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Employment law is a broad subject area that includes:  wrongful termination, severance, sexual harassment, workplace discrimination, hostile work environment, whistleblower protections, wage and hour regulations, medical leave, retaliation, and more. 

Minnesota Employment Law Attorney

Employment laws are complicated and often changing. I can help bring clarity, direction, and sense to employment disputes. I advise and advocate for those who seek to be fair and honorable in the employment relationship, including:  employees, employers, executives, and entrepreneurs. I practice in state and federal court in Minnesota and beyond. 

What Are Employee Rights?

In addition to any contracts an employee may have with their employer directly or through a union, employment rights are guaranteed by state and federal law. For example:

  • Anti-Discrimination and Anti-Harassment Laws

Various state and federal laws prohibit employment discrimination, which can include hostile work environment, sexual harassment, and wrongful termination. The Civil Rights Act of 1964 prohibits state and federal governments and employers from unlawfully discriminating based on race, color, religion, sex, sexual orientation, gender identity, and national origin. The Americans with Disabilities Act and the Rehabilitation Act prohibit irrational discrimination based on disability. The Age Discrimination in Employment Act prohibits certain age discrimination. Many state and local laws, such as the Minnesota Human Rights Act, also prohibit employers from unlawfully discriminating against employees.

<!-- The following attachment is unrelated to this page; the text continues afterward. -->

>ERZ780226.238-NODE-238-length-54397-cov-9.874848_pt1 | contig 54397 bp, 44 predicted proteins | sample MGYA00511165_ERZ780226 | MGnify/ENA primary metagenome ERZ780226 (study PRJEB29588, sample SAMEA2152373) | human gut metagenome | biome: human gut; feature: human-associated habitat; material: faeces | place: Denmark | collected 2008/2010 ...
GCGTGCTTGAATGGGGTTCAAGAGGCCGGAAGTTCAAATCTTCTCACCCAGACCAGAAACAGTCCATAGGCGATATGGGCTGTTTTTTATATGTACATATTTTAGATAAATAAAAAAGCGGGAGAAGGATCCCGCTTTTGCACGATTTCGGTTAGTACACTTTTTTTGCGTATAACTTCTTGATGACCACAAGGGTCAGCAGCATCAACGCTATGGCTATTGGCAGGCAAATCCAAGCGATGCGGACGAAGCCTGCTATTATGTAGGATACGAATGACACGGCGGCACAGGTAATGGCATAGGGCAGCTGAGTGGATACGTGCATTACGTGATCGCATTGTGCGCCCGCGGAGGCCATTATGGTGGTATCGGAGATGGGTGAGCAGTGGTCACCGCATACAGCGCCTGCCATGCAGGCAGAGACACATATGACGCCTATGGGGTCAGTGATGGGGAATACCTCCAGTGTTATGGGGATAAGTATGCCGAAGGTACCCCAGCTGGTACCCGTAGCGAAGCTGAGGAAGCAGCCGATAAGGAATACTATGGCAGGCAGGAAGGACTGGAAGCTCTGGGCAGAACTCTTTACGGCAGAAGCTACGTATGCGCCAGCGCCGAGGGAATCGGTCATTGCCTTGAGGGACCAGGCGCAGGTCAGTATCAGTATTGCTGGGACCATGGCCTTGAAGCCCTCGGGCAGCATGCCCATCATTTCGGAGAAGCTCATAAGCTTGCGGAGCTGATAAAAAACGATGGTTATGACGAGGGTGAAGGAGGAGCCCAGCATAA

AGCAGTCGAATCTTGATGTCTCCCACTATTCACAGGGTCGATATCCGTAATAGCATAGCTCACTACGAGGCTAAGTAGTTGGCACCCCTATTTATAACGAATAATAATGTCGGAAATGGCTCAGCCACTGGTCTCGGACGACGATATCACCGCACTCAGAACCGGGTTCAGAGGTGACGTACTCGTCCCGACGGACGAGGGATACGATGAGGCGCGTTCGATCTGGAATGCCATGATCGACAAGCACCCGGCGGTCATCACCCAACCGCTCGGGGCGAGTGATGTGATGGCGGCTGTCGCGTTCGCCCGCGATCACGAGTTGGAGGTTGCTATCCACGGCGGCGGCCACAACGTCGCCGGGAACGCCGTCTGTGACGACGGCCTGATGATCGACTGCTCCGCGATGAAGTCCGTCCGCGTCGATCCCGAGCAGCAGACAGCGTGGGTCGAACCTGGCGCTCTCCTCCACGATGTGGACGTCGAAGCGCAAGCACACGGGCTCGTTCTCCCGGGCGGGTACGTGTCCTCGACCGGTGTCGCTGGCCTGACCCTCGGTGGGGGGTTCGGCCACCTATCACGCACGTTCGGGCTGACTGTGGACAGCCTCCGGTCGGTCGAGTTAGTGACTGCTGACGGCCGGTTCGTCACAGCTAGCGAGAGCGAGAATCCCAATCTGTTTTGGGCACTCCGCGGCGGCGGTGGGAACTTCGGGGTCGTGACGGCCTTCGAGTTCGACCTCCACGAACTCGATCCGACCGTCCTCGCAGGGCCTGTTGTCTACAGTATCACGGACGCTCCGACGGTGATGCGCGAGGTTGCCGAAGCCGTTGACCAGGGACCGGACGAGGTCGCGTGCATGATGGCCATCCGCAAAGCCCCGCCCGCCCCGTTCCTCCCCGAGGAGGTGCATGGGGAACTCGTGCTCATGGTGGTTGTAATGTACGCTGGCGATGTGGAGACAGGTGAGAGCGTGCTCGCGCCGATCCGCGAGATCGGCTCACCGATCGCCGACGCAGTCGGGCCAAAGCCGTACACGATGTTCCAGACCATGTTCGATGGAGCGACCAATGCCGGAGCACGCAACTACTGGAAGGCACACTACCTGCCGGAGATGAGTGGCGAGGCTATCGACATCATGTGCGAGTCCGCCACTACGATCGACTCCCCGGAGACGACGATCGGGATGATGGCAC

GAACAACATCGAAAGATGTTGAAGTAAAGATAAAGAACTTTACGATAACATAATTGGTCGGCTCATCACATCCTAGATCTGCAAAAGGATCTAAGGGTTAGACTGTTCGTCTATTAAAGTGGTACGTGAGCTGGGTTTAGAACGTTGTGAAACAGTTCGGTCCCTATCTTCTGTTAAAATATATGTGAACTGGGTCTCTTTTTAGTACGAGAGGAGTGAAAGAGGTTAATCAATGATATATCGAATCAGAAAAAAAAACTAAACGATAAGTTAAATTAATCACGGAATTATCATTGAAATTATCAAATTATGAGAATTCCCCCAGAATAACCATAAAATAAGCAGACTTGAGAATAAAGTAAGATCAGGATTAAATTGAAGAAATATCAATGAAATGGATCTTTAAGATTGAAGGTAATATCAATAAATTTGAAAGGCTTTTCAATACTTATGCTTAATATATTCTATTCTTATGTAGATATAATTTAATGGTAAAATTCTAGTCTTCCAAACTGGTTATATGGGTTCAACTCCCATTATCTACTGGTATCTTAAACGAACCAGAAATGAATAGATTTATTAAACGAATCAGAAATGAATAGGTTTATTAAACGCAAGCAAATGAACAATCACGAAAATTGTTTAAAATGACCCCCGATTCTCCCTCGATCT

• Anti-Retaliation and Whistleblower Protection Laws

There are many laws that prohibit employers from unlawfully retaliating (including wrongful termination) against employees who engage in legally protected conduct. For example, anti-discrimination laws also prohibit employers from retaliating against people who complain about violations of those laws. Employers are also barred from retaliating against employees who "blow the whistle" on other kinds of illegal conduct. Furthermore, taking medical leave, pursuing workers' compensation benefits, and opposing unlawful wage practices are additional examples of protected conduct for which an employer may not retaliate. A number of laws also provide monetary incentives to whistleblowers who expose fraud. 

  •  Laws Regarding Wages and Benefits

There are a tapestry of federal, state, and local laws that regulate how employers must pay employees and provide certain benefits. These laws can vary significantly by state and even by city, and also depend on the size of the employer. They govern minimum wage, tips, overtime, salary v. hourly classification, employee v. independent contractor classification, time off of work for medical and other reasons, health insurance, and more. Employers who run afoul of these laws can face significant monetary liability, including being required to pay interest and penalties to dozens, hundreds, or even thousands of employees.

  • Constitutional Protections for Government Employees

Provisions of the Fifth and Fourteenth Amendments to the U.S. Constitution protect government employees from being unlawfully discriminated against and/or having their job taken without due process of law. The First Amendment also guarantees certain freedom of speech and provides protection against retaliation by government employers.

Related Topics:

Employment Discrimination
Corporate Advisory Counsel
Sexual Harassment
Hostile Work Environment
Failure to Accommodate Disability
Public Employee Pension Interference
Medical Leave FMLA
Wrongful Termination
Legal Investigations
Violation of Workplace Drug and Alcohol Testing Laws DATWA
Wage Theft and Tip Theft
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